Chicago has been called the “most American of cities” and the “great American city.” Not the biggest or the most powerful, nor the richest, prettiest, or best, but the most American. How did it become that? And what does it even mean? At its heart, Chicago is America’s great hub. And in this book, Chicago magazine editor and longtime Chicagoan Whet Moser draws on Chicago’s social, urban, cultural, and often scandalous history to reveal how the city of stinky onions grew into the great American metropolis it is today.
Chicago began as a trading post, which grew into a market for goods from the west, sprouting the still-largest rail hub in America. As people began to trade virtual representations of those goods—futures—the city became a hub of finance and law. And as academics studied the city’s growth and its economy, it became a hub of intellect, where the University of Chicago’s pioneering sociologists shaped how cities at home and abroad understood themselves. Looking inward, Moser explores how Chicago thinks of itself, too, tracing the development of and current changes in its neighborhoods. From Boystown to Chinatown, Edgewater to Englewood, the Ukrainian Village to Little Village, Chicago is famous for them—and infamous for the segregation between them.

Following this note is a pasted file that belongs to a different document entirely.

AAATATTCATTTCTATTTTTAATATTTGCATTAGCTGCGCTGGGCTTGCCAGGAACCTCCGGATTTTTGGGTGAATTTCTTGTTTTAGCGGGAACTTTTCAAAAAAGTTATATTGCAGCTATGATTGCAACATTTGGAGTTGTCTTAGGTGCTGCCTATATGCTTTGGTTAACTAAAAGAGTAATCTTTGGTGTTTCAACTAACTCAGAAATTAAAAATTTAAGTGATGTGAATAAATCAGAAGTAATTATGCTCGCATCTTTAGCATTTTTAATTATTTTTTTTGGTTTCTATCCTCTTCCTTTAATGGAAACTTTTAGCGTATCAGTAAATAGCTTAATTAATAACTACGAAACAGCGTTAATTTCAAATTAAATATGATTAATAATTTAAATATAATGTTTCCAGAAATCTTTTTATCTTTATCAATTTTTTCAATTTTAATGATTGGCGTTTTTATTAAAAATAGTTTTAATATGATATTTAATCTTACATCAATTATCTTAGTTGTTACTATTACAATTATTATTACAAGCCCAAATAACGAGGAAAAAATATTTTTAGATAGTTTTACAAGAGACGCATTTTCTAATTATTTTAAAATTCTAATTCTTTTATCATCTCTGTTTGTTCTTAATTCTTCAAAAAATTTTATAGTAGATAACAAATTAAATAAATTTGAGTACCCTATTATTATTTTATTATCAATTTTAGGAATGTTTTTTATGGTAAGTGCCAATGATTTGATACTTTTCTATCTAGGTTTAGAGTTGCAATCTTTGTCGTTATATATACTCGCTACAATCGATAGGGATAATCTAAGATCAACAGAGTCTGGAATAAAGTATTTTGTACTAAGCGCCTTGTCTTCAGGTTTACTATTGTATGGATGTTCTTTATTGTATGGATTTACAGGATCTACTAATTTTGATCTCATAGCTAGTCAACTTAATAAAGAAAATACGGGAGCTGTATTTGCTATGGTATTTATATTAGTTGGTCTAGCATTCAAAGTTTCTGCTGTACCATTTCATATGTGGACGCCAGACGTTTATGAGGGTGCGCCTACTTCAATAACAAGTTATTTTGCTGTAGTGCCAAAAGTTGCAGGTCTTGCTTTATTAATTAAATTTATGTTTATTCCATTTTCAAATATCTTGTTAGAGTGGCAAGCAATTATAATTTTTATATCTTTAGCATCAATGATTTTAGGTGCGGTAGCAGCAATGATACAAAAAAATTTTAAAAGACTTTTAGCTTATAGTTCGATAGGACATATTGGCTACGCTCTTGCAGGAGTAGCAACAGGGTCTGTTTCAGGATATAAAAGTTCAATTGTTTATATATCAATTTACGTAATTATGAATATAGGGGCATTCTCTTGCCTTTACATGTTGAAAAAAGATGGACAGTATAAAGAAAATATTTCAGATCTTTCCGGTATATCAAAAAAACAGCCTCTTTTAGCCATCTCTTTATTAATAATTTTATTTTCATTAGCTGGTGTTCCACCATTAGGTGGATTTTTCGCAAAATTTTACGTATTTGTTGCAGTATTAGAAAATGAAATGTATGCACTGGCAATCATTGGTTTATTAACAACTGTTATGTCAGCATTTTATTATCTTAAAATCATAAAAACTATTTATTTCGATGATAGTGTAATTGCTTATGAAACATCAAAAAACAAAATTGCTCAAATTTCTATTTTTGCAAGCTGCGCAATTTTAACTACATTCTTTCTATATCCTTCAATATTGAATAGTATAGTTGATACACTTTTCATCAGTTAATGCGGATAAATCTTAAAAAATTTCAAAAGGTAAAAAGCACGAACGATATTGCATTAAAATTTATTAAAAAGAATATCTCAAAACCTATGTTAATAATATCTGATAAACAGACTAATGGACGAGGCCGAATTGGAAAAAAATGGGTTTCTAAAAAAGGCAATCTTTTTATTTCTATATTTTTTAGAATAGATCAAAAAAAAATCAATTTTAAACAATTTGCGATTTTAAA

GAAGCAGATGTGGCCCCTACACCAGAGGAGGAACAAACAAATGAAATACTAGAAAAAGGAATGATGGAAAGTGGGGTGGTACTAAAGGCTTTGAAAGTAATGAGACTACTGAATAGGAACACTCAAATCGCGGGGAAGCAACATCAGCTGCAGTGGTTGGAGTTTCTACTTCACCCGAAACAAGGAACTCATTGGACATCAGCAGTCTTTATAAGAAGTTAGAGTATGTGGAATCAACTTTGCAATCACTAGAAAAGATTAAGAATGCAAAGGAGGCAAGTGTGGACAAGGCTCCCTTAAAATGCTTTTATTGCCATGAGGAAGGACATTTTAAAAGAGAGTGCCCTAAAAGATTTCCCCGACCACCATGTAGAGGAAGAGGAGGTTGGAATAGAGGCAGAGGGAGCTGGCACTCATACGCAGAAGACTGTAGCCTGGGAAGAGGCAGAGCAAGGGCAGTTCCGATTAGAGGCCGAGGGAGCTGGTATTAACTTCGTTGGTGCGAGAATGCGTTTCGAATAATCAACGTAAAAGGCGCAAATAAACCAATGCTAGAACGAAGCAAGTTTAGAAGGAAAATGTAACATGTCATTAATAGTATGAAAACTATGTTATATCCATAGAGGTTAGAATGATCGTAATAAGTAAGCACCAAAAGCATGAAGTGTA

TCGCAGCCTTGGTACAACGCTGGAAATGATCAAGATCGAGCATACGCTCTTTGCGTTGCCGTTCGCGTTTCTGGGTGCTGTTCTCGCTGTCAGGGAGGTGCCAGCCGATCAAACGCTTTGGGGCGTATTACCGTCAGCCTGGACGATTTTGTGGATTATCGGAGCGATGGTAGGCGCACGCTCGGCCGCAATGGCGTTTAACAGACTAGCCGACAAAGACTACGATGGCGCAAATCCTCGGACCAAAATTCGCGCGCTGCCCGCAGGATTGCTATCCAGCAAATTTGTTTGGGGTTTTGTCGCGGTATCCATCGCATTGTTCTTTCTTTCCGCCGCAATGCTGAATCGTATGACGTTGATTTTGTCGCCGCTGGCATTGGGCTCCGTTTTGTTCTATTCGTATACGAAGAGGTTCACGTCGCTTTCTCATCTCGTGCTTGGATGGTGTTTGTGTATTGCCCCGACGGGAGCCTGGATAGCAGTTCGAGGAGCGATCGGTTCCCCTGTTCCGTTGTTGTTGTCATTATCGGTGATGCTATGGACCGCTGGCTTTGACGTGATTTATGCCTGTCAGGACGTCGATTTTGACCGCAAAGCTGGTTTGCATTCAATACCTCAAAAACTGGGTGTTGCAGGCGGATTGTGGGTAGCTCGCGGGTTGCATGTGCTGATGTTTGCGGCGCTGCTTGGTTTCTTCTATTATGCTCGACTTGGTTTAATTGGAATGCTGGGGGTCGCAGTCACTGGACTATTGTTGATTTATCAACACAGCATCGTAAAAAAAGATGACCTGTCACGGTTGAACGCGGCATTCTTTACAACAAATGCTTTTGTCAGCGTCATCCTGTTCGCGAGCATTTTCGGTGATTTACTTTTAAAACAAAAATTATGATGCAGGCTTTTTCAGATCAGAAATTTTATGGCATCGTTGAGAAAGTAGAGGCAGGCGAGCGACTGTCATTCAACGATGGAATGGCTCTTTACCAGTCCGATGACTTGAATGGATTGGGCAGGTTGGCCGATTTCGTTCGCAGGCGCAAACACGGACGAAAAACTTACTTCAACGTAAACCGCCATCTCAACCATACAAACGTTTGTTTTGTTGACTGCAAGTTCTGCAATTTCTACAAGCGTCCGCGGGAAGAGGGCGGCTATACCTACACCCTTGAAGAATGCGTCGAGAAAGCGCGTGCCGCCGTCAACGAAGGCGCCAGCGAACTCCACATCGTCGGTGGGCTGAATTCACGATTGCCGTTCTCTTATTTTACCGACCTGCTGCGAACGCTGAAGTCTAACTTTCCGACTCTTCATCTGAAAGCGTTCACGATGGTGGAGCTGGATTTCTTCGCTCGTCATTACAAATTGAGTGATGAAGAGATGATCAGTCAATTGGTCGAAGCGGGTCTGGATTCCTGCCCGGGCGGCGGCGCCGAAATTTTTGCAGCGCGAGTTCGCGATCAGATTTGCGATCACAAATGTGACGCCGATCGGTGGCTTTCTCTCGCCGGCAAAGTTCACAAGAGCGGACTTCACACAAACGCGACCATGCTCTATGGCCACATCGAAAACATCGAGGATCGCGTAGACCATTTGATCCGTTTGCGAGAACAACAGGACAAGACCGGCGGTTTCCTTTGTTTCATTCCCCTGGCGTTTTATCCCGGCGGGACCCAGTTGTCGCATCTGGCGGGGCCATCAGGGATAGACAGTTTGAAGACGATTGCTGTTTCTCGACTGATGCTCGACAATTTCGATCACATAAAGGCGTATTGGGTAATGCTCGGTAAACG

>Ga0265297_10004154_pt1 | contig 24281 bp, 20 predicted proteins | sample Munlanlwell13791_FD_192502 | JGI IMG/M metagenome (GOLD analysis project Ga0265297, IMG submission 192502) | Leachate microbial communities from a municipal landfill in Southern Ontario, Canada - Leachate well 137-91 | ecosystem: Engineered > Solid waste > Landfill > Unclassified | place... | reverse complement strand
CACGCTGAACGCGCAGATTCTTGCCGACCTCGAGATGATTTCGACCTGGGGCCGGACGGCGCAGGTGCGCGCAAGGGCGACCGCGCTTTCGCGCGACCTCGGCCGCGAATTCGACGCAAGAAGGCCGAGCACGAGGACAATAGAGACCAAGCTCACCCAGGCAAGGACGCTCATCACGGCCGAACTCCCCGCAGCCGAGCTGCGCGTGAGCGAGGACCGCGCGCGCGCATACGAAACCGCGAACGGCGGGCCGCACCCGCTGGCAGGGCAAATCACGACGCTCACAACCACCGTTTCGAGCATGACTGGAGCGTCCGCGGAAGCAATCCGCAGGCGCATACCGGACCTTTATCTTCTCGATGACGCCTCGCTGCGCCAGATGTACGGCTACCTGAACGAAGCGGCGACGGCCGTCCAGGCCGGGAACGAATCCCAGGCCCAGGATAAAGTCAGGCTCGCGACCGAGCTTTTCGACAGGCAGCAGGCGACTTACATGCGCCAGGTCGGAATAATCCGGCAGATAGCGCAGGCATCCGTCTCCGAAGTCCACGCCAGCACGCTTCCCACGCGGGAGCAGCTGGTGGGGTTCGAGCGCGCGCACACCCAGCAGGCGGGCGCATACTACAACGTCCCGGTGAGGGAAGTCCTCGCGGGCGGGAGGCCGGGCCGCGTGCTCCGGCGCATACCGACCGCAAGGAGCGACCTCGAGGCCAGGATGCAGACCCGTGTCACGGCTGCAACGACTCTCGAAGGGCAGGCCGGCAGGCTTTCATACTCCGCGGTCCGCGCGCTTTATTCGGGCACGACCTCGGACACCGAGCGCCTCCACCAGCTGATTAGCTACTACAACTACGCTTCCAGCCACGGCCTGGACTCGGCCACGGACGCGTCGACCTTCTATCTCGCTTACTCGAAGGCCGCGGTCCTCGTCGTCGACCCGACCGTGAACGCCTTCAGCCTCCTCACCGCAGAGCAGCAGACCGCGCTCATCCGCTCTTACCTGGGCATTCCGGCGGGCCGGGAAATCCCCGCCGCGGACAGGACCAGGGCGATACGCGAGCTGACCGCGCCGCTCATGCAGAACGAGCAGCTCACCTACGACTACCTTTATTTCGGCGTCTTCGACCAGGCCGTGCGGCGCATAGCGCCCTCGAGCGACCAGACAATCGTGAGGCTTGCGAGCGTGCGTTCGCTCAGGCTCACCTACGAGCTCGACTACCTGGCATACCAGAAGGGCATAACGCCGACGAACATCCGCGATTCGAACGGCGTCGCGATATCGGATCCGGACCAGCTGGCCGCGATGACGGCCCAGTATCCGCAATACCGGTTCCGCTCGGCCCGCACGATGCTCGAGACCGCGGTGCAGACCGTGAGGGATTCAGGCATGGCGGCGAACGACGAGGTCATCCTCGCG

With insight sure to enlighten both residents and anyone lucky enough to visit the City of Big Shoulders, Moser offers an informed local’s perspective on everything from Chicago’s enduring paradoxes to tips on its most interesting sights and best eats. An affectionate, beautifully illustrated urban portrait, his book takes us from the very beginnings of Chicago as an idea—a vision in the minds of the region’s first explorers—to the global city it has become.